Shelf share for Ultra HDTVs has grown rapidly over the past two years, resulting in current placements accounting for 22 percent of the market, up from just 1 percent at the same time in 2013, according to research from Gap Intelligence.
Notably, the increase in Ultra HDTV placements comes at the expense of 1080p models, not the low-resolution 720p TVs. There are two factors contributing to this distinction. First, Ultra HD resolution cannot be appreciated at smaller screen sizes, where 720p TVs are most prevalent. Second, Ultra HD TVs make up most manufacturers’ high-end flagship TV series, which used to be populated by full 1080p HD models. For now, TV manufacturers offer a range of Ultra HD TVs, followed by fewer 1080p models than they used to, leaving small-screen 720p TVs alone for the time being.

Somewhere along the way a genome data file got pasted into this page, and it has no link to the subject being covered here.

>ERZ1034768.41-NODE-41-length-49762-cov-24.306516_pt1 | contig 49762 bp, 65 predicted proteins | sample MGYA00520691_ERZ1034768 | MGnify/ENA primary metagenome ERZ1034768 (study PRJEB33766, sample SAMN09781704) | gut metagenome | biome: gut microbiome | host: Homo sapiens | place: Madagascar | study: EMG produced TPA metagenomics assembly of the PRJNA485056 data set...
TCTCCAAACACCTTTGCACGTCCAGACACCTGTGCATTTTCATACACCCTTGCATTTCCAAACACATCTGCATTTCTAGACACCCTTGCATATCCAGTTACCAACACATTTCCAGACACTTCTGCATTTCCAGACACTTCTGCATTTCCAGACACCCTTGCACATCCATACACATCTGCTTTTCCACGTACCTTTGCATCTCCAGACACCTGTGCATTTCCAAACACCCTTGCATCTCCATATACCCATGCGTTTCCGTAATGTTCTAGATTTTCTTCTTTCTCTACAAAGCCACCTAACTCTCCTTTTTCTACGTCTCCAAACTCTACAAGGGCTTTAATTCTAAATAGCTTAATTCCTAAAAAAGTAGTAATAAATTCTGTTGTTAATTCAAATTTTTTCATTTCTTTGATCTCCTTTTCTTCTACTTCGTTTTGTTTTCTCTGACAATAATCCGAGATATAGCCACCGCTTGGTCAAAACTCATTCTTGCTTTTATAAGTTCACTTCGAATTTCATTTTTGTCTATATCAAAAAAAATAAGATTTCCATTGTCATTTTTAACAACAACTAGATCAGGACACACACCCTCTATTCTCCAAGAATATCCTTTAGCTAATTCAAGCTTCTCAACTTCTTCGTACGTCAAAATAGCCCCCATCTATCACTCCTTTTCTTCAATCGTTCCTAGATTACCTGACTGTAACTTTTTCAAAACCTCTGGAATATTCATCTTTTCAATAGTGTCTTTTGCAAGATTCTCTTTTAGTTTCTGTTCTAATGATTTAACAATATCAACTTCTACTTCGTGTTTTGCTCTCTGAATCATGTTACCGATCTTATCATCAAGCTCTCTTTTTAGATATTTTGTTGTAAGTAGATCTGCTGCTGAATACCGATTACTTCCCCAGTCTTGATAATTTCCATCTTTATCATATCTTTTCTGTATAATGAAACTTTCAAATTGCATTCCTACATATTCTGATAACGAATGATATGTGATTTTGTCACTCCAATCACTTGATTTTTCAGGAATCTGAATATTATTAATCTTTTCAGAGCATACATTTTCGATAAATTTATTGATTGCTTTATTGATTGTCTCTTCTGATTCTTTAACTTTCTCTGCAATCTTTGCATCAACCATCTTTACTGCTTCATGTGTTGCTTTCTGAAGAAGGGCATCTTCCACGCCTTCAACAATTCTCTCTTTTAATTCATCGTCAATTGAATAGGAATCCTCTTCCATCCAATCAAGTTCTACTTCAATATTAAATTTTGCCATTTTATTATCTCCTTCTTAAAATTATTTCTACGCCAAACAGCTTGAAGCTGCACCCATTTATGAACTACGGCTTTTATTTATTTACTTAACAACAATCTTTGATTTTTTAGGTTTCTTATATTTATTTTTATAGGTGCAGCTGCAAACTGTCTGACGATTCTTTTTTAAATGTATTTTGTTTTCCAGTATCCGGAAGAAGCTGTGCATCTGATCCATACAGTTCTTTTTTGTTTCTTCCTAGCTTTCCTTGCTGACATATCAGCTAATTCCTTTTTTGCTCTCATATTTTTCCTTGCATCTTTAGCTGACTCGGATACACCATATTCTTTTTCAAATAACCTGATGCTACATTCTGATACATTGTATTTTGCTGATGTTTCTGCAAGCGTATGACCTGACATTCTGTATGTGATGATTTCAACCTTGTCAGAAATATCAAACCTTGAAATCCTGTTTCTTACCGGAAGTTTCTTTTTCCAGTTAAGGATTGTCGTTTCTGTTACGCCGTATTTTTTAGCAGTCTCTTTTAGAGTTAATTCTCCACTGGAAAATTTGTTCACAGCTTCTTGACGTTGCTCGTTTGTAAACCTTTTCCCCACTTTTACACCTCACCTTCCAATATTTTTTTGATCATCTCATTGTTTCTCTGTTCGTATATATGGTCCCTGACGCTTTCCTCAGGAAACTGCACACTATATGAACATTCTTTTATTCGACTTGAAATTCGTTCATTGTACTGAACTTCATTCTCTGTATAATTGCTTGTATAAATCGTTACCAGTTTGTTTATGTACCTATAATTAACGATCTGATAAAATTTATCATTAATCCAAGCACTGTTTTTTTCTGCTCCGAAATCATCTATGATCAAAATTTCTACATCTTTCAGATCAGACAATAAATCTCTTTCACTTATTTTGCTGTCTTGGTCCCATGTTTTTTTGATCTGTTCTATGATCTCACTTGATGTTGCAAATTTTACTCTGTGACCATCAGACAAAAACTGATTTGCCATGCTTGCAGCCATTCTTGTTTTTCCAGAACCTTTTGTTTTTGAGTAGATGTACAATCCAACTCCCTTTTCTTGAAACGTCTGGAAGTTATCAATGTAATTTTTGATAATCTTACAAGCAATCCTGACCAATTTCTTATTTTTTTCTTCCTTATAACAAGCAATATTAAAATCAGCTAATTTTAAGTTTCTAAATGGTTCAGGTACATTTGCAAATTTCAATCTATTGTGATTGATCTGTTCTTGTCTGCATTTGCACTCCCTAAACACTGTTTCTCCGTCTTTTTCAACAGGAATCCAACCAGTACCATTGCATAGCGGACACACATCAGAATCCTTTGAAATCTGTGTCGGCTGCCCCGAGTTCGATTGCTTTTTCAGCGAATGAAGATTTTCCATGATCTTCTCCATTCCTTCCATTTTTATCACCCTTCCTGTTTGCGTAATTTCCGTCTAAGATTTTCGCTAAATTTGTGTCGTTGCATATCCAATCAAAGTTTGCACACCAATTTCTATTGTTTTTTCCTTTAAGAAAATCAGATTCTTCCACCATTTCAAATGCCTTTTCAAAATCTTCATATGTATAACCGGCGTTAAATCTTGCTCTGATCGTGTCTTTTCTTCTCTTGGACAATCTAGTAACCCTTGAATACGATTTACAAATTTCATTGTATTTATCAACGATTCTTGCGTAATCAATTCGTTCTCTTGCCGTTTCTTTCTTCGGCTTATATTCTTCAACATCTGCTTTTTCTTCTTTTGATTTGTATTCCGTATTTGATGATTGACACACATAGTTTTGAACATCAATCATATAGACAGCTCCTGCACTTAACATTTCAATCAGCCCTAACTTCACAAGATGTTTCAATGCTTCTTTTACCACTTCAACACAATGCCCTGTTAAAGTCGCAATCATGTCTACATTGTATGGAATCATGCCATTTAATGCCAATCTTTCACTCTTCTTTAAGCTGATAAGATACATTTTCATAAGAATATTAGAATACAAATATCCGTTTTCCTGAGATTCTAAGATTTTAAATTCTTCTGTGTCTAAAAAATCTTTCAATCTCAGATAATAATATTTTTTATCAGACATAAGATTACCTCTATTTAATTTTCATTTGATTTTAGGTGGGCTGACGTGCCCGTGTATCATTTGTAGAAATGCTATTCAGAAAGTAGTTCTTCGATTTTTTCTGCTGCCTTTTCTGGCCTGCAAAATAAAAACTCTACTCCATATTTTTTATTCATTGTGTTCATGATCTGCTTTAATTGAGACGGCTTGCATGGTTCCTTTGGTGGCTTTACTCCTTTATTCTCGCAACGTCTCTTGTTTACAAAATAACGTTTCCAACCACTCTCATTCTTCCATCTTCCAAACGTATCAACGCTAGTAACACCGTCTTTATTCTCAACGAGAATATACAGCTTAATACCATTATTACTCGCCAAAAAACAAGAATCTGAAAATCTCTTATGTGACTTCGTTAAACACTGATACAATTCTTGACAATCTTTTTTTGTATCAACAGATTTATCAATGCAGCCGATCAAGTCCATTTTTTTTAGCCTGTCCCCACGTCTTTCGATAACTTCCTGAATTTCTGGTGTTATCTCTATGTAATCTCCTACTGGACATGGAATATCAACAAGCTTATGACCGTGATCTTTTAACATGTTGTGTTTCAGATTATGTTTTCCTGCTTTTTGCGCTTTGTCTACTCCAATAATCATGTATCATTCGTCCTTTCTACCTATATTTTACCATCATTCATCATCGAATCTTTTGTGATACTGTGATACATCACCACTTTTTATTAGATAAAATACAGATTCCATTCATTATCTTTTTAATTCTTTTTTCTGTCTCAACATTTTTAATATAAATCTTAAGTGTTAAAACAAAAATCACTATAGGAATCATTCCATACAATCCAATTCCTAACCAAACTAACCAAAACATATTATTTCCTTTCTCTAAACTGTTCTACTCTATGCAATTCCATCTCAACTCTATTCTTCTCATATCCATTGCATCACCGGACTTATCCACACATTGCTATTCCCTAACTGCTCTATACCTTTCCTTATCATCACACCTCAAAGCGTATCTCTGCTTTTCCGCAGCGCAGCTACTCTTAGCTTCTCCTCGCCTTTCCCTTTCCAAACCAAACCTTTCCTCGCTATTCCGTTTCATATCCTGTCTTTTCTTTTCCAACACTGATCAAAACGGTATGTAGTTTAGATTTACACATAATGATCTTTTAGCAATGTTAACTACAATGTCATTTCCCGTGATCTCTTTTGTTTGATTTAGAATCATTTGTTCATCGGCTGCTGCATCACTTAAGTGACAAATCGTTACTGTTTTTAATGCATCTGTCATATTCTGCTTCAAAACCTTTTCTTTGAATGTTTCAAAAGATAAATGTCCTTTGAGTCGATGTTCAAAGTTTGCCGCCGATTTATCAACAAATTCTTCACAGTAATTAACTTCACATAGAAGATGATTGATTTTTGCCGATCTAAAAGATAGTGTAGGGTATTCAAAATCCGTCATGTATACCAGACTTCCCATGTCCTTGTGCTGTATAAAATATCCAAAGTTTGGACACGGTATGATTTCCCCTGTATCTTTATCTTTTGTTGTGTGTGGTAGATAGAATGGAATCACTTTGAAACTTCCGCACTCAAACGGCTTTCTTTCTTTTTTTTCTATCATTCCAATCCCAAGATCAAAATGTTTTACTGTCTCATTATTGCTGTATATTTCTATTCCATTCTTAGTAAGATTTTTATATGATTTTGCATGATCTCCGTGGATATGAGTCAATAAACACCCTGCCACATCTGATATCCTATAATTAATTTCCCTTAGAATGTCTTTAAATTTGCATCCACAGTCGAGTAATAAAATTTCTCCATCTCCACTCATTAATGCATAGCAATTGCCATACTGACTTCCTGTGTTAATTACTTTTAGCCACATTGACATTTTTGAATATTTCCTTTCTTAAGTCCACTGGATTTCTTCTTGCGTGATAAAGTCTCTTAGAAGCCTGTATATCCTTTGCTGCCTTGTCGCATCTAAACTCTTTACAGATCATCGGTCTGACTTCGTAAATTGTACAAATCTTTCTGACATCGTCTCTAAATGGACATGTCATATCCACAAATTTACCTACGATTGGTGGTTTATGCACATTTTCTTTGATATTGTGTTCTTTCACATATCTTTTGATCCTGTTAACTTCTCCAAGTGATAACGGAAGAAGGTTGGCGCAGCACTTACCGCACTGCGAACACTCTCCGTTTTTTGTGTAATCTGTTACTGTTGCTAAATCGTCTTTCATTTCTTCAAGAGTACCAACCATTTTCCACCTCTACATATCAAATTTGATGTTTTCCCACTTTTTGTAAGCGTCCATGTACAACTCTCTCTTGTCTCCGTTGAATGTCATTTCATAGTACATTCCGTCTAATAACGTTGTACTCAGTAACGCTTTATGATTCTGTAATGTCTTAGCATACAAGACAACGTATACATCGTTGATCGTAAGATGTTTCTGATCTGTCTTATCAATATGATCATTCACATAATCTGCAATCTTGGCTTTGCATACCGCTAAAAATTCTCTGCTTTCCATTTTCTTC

Samsung currently has the greatest number of Ultra HD TV options in its 2015 lineup, so it should come as no surprise that the brand makes up the largest percentage of the retail market. With 50 percent of all Ultra HD TV placements in retail, Samsung dominates the market with a range of both high-end SUHD TVs and affordable, entry-level UHD models. LG also offers a large number of Ultra HD TV options, but the brand’s retail placements capture a market share of 21 percent, far below Samsung. Samsung’s marketing efforts are pervasive, combining advertising across multiple platforms as well as in-store displays and educational materials.
Retail prices for Ultra HD TVs have dropped steadily over the past two years, with entry-level models reaching pricing levels previously seen for high-end 1080p TVs. The most volatility comes from Ultra HD models sized 80 inches and larger, which features TVs sized up to 98 inches. Because of the range of screen sizes and the sometimes erratic availability of such large models in retail, UHD TVs sized larger than 80 inches seem unable to reach a consensus on price.